Reframing Anger

In Helpful Stuff, Self-Compassion by christine

Reframing Anger

Many of us have been led to believe that anger is a bad thing; a “sin”, even. Instead of viewing anger as a bad thing, it is helpful to recognize that anger is an intense reaction to an unmet need (think: a need for validation, a need to be understood, a need to have boundaries respected, a need for clarity, a need to move away from the feeling of overwhelm, et cetera). Anger is an important emotion that alerts us to something important such as the things we hold dear to us (our values, beliefs, sense of integrity, our priorities, our loved ones, our sense of safety) have been violated. Anger is considered a secondary emotion, meaning there are other uncomfortable emotions underlying it that has given rise to the presentation of anger. Trying to minimize or deny it is present will not get rid of it; instead, it will invoke the debilitating emotion of shame, which will increase anger.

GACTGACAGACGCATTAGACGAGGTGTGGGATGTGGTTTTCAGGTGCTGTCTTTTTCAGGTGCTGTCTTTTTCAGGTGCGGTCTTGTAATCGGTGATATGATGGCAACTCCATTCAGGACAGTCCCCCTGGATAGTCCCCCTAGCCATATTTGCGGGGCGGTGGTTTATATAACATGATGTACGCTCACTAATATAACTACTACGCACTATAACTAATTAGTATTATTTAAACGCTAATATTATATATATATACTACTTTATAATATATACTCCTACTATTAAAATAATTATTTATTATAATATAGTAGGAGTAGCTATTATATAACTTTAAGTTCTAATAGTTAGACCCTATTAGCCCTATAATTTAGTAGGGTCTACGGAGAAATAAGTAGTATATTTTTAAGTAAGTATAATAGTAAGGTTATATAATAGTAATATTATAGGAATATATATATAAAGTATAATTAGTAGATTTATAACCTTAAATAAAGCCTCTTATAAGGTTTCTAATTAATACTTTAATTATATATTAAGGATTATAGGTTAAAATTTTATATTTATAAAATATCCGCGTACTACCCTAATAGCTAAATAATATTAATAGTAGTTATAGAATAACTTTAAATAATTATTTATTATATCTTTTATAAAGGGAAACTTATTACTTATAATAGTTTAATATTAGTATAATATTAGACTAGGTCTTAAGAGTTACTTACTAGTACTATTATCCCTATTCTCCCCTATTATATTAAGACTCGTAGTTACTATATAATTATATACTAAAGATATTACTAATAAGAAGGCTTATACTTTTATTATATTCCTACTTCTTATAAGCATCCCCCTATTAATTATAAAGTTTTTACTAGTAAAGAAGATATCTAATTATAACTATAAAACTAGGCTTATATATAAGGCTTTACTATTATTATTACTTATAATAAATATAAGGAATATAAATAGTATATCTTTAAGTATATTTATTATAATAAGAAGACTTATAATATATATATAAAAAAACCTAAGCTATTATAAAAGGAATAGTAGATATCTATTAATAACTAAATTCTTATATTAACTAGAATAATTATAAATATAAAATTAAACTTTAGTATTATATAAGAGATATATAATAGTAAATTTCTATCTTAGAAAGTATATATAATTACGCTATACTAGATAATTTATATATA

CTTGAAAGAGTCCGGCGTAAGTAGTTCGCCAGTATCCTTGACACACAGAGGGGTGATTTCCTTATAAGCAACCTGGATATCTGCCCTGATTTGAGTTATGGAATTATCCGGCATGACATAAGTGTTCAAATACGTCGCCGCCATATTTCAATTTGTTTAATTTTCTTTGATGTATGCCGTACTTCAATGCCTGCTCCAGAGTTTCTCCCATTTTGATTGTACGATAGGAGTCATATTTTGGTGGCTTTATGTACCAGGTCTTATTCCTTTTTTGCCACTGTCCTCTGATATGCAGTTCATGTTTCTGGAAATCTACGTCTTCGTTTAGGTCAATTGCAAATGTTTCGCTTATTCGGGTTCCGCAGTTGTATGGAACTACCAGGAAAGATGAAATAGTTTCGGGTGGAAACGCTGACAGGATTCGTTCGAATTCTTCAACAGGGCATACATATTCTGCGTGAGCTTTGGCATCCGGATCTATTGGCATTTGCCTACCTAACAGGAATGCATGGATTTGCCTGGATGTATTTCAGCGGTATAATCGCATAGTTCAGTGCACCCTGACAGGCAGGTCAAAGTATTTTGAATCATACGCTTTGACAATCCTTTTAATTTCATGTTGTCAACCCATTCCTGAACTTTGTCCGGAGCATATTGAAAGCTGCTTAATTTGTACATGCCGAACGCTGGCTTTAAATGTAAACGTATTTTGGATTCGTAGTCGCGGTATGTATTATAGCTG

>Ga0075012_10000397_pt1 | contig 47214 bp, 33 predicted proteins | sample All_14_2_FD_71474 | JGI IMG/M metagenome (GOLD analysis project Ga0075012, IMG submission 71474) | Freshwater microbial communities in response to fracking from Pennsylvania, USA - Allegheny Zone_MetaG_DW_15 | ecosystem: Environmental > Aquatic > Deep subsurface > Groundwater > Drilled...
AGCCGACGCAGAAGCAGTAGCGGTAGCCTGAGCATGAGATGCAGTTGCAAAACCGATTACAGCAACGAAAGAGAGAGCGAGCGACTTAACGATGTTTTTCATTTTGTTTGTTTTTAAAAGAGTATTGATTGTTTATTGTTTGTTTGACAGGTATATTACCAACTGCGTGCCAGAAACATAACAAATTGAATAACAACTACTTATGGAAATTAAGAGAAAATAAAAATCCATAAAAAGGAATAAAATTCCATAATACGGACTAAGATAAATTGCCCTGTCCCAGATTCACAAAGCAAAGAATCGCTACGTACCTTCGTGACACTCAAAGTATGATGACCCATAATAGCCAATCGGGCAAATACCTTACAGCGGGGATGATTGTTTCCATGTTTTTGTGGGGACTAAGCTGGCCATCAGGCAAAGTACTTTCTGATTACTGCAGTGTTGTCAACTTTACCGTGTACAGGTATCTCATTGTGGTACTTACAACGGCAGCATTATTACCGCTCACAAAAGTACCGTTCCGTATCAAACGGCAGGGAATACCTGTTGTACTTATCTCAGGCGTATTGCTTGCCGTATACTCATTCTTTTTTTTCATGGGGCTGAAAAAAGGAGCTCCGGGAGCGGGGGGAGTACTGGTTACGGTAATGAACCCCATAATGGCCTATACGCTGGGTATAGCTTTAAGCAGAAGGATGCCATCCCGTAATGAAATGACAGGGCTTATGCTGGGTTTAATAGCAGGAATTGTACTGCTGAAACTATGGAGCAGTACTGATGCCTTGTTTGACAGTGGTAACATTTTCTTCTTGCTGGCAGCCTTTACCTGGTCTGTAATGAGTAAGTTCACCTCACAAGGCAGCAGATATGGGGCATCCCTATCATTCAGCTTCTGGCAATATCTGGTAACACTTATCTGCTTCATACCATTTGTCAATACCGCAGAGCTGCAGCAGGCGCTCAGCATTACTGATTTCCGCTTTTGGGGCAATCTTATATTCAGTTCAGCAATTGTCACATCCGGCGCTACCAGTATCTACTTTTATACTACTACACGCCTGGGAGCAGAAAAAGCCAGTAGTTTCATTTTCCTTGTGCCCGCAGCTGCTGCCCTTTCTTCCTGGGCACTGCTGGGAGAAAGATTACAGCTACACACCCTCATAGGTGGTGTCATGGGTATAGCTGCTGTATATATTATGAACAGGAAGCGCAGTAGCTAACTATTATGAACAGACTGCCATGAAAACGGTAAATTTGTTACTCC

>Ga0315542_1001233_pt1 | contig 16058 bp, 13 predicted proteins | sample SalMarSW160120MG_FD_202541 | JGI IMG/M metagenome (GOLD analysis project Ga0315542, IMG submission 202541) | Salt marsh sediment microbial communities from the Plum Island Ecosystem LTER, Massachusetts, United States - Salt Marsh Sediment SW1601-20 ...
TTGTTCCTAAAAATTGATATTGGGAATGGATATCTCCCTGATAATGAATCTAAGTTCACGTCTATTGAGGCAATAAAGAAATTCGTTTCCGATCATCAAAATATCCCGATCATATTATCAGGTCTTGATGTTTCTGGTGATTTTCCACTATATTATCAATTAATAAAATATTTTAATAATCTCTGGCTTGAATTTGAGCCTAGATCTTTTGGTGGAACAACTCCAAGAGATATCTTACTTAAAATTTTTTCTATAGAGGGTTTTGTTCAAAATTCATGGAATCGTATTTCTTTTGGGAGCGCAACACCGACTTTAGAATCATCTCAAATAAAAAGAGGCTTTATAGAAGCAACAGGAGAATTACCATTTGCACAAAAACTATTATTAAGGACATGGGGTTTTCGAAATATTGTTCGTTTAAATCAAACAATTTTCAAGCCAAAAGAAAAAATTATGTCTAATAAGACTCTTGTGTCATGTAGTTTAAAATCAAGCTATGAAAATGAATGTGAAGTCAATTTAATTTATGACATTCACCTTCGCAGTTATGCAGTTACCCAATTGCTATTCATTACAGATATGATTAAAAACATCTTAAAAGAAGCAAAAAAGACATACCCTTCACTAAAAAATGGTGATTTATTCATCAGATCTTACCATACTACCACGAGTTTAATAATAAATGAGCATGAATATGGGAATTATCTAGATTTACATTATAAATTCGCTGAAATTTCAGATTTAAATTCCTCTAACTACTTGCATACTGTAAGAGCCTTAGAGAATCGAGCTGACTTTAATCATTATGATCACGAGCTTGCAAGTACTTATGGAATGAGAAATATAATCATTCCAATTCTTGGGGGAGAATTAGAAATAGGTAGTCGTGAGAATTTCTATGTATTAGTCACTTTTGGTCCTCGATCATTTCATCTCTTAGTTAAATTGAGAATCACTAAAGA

The Gottman Institute’s Anger Iceberg image is a great tool to help identify what emotions might have given rise to anger. I recommend getting curious about anger ~ it is a source of valuable information that increases our awareness of Self and the world around us.

We can often feel blindsided by our anger. Because it was designed for survival, it feels all-encompassing and scary because it can create tremendous harm. It can also be a force of good. Feeling angry about injustices and violations create social, environmental, relational, and personal change (such as advocacy of Self and others, and learning to assert healthy boundary-setting).

In my therapy practice, I welcome anger from my clients. The emotion of anger (like all of our emotions) is part of our shared humanity. A healthy goal around anger is to resist aiming to rid ourselves of it, and instead, use it as an avenue to foster greater understanding (we are changing our relationship with it, not avoiding it).  Expressing anger with a trusted other opens the door to personal awareness, helps identify our authentic selves (our values, beliefs, ethics), gives rise to self-compassion, and fosters healing.

If you were to embrace curiosity about your anger, what might it be telling you?